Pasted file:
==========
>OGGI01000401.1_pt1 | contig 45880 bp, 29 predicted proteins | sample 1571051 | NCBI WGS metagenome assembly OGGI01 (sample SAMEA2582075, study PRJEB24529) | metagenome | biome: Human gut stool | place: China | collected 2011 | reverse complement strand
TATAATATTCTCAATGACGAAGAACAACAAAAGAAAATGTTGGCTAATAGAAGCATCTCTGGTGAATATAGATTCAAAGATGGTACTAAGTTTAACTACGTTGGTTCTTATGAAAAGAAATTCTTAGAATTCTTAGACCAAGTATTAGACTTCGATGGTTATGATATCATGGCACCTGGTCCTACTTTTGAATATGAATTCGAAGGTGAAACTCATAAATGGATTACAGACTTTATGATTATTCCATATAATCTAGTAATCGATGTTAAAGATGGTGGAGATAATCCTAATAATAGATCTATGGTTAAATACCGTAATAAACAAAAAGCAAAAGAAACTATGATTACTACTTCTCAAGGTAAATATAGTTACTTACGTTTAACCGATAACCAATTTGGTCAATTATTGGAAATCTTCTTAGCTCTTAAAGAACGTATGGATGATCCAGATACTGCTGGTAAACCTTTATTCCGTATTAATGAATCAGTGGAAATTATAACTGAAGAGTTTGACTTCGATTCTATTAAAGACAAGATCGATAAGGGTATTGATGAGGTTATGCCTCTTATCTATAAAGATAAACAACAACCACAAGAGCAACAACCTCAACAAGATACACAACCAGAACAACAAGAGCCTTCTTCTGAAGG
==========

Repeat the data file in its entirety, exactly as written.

>OGGI01000401.1_pt1 | contig 45880 bp, 29 predicted proteins | sample 1571051 | NCBI WGS metagenome assembly OGGI01 (sample SAMEA2582075, study PRJEB24529) | metagenome | biome: Human gut stool | place: China | collected 2011 | reverse complement strand
TATAATATTCTCAATGACGAAGAACAACAAAAGAAAATGTTGGCTAATAGAAGCATCTCTGGTGAATATAGATTCAAAGATGGTACTAAGTTTAACTACGTTGGTTCTTATGAAAAGAAATTCTTAGAATTCTTAGACCAAGTATTAGACTTCGATGGTTATGATATCATGGCACCTGGTCCTACTTTTGAATATGAATTCGAAGGTGAAACTCATAAATGGATTACAGACTTTATGATTATTCCATATAATCTAGTAATCGATGTTAAAGATGGTGGAGATAATCCTAATAATAGATCTATGGTTAAATACCGTAATAAACAAAAAGCAAAAGAAACTATGATTACTACTTCTCAAGGTAAATATAGTTACTTACGTTTAACCGATAACCAATTTGGTCAATTATTGGAAATCTTCTTAGCTCTTAAAGAACGTATGGATGATCCAGATACTGCTGGTAAACCTTTATTCCGTATTAATGAATCAGTGGAAATTATAACTGAAGAGTTTGACTTCGATTCTATTAAAGACAAGATCGATAAGGGTATTGATGAGGTTATGCCTCTTATCTATAAAGATAAACAACAACCACAAGAGCAACAACCTCAACAAGATACACAACCAGAACAACAAGAGCCTTCTTCTGAAGG